Publications Details
Publications Details



Author: J. Bensabat, A. Flexer, J. Guttman, N. Inbar and A. Yellin-Dror

Year: 2009

Publisher: European Water Resources Association (EWRA)


In the frame of the Integrated Water Resources Management (IWRM) SMART project, funded by the German Ministry of Science (BMBF) a trans-boundary model (Jordan, Palestine and Israel) was constructed for the simulation of groundwater flow in major water bearing layers, in order to provide rational estimation of the water resources, their availability, to design groundwater exploitation schemes and to quantify the expected changes subsequent to the global climate change. The study area is the Lower Jordan Rift Valley (LJRV). Its geology and topography is rather complex and displays notable differences between the eastern part (Jordan) and the western one (Palestinian Authority and Israel). Uplifted rift shoulders bordering deep depressions filled with young sediments are common along the area. On the Highlands west of the basin floor, Middle Cretaceous carbonates and Upper Cretaceous clays, marls, chalks and cherts are exposed. The eastern highlands are composed mostly of Paleozoic, Lower Cretaceous Nubian sandstone and Middle-Upper Cretaceous carbonates. The different rock units on the two opposite sides of the basin reflect both relative motion and differential uplift. The basin-fill holds within it a few km thick succession of Neogene to Holocene marls, clays and conglomerates as well as salt bodies and layers. The main aquifers that supply most of the water demand are the deep water bearing layers of the Judea Group mainly the Cenomanian-Turonian carbonates in the west and the Lower Cretaceous Kurnub Group and the Cenomanian-Turonian Ajlun Group in the east. As first step a conceptual model of the LJRV geology and hydrogeology was constructed. It included the definition of the model borders, of the major geological layers to be taken into account for the purpose of water resources evaluations and the major faults (those capable of having an impact on the groundwater flow and transport processes). To this end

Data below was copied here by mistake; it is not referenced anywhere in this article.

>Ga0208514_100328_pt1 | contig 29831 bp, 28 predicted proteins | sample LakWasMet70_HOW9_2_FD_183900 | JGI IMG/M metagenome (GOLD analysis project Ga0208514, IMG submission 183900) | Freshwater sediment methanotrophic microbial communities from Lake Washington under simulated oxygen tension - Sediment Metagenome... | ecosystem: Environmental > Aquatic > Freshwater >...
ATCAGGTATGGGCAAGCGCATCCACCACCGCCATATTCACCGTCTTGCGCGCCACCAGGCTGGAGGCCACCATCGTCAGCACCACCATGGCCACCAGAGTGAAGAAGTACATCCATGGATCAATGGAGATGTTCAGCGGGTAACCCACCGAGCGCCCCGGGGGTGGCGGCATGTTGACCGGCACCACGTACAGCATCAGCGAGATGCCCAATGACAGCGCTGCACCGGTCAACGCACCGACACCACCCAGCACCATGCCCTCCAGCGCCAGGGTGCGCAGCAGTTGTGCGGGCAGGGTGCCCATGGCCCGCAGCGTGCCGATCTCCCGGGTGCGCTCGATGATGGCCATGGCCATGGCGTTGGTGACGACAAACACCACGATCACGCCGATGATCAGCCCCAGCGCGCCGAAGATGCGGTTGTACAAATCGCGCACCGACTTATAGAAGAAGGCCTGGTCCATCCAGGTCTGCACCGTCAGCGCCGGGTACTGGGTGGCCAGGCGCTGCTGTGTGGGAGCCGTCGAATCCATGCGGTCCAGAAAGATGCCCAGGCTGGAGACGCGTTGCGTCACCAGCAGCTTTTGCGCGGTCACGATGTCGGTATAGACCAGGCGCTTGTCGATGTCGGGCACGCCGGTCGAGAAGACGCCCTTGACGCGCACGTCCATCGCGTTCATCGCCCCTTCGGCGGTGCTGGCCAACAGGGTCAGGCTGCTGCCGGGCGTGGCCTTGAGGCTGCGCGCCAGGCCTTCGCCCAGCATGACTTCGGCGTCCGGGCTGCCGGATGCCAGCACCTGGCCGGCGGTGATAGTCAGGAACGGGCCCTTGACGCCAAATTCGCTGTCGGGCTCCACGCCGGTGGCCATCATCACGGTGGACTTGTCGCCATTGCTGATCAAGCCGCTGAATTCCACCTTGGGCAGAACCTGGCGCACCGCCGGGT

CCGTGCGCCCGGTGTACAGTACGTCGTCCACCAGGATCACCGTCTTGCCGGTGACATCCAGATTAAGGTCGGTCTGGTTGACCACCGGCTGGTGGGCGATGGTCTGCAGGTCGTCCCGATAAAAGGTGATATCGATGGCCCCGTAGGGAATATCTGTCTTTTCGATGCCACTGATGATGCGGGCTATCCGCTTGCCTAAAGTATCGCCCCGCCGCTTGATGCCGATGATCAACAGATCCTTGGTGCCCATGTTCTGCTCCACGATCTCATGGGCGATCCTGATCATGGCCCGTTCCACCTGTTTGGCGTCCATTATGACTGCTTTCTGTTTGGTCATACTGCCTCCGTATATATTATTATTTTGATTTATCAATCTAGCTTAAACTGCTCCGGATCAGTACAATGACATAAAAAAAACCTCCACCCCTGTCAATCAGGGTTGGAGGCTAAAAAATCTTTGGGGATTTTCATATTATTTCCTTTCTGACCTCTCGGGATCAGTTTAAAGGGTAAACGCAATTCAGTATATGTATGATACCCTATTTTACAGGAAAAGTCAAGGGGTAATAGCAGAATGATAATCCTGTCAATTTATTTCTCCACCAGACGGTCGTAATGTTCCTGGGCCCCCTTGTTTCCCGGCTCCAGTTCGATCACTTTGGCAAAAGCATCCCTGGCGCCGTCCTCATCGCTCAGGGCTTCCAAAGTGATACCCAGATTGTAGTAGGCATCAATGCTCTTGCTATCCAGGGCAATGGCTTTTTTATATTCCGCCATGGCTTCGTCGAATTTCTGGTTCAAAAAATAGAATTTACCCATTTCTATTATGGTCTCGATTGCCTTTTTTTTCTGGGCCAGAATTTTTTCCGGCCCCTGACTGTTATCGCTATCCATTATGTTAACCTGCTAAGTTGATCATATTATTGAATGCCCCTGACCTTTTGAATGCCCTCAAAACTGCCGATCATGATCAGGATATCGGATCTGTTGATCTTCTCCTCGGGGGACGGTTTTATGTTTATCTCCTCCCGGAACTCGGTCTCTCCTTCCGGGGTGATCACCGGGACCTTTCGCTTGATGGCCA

a digital elevation model (DEM) with a resolution of 1X1 km was constructed for the elevation of the Top Turonian layer. Then a similar DEM was constructed for the thicknesses of the relevant layers above and below the Top Turonian. Additionally the major faults were mapped, together with their dip. All this information was organized within the frame of a GIS based application. The second step was to create a model made of triangles in plan view and of triangular prisms in 3D. The model was created by spreading point following a predefined density distribution, suited to match the geological characteristics of the subsurface. Fault paths were included as constraints. The resulting set of points was triangulated using a constrained Delaunay triangulation (Vigo). The
vertical topography was constructed by applying an interpolation procedure based on Compact Support Radial Basis Functions. Regular geological cross-sections and outcrop maps were constructed from previous studies, borehole data, geological maps and seismic data and then compared to the Geological cross-sections and exposed layers created from the resulting model. The output show good agreement with the existing cross-sections and outcrops map. The model will further be used to the evaluation of the groundwater resources in the LJRV.